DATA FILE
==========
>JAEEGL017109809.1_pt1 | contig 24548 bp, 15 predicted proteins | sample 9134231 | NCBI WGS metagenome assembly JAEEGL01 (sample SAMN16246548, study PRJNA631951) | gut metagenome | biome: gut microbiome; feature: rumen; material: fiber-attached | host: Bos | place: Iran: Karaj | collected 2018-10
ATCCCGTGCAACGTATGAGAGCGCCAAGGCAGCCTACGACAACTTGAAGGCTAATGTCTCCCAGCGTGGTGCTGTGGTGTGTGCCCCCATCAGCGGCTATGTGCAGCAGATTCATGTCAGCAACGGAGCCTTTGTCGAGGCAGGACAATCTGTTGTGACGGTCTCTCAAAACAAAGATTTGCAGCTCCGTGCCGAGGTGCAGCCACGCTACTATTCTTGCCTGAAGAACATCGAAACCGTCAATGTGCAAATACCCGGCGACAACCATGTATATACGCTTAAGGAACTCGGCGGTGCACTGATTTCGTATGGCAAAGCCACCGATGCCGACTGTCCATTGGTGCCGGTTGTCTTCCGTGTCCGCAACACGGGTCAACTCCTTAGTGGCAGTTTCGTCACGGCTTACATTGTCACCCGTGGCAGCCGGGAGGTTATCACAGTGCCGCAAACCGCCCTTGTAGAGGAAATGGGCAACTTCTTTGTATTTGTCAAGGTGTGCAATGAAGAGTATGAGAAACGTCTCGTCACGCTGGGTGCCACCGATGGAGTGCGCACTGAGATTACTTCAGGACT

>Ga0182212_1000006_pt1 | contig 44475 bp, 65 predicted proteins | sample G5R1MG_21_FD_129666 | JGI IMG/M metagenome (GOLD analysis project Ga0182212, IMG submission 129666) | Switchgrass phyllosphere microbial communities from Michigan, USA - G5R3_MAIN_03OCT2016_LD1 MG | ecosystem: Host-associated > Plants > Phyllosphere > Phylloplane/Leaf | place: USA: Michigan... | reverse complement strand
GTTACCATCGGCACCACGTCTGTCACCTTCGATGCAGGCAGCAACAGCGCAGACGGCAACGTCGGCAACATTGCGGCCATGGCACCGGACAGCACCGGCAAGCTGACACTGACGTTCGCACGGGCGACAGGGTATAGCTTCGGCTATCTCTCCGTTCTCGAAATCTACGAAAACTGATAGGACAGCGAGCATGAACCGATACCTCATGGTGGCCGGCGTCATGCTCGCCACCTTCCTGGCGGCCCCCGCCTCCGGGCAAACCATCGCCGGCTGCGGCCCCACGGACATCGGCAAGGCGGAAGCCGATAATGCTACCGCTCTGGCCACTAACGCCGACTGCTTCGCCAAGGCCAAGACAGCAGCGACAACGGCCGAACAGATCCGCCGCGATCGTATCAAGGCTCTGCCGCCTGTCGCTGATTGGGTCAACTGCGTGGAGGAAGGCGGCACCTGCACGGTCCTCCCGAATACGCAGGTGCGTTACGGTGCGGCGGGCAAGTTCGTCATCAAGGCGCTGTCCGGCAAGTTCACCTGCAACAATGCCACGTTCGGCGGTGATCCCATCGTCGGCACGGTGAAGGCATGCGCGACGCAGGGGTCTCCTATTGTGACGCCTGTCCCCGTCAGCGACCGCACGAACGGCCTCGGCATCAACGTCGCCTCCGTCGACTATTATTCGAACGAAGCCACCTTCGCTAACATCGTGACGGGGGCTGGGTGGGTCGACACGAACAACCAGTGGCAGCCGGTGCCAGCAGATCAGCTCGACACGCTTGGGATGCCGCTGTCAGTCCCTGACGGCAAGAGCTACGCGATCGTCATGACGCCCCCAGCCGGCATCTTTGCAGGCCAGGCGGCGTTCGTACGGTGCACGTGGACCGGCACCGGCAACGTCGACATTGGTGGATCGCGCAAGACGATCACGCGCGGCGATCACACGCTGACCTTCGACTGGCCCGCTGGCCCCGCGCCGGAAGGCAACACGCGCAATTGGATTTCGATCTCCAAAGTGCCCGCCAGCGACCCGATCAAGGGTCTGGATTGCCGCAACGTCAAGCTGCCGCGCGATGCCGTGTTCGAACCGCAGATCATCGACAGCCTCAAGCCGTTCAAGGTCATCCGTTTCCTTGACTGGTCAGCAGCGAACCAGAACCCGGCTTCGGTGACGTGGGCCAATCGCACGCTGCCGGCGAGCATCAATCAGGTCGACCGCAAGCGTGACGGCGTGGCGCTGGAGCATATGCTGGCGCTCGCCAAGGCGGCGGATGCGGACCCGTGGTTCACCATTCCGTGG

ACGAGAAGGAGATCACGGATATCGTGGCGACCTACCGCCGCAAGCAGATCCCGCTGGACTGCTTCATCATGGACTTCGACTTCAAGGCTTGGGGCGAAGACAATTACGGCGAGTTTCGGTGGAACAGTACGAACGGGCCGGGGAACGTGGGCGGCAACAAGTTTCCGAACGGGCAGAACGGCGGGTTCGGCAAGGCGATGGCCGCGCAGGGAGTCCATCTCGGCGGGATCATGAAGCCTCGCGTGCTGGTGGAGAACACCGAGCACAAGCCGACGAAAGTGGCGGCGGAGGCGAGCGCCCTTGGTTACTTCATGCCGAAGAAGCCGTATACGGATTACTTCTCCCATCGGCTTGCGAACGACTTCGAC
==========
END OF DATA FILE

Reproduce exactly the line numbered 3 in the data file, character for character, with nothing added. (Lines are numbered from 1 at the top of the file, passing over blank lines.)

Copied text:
>Ga0182212_1000006_pt1 | contig 44475 bp, 65 predicted proteins | sample G5R1MG_21_FD_129666 | JGI IMG/M metagenome (GOLD analysis project Ga0182212, IMG submission 129666) | Switchgrass phyllosphere microbial communities from Michigan, USA - G5R3_MAIN_03OCT2016_LD1 MG | ecosystem: Host-associated > Plants > Phyllosphere > Phylloplane/Leaf | place: USA: Michigan... | reverse complement strand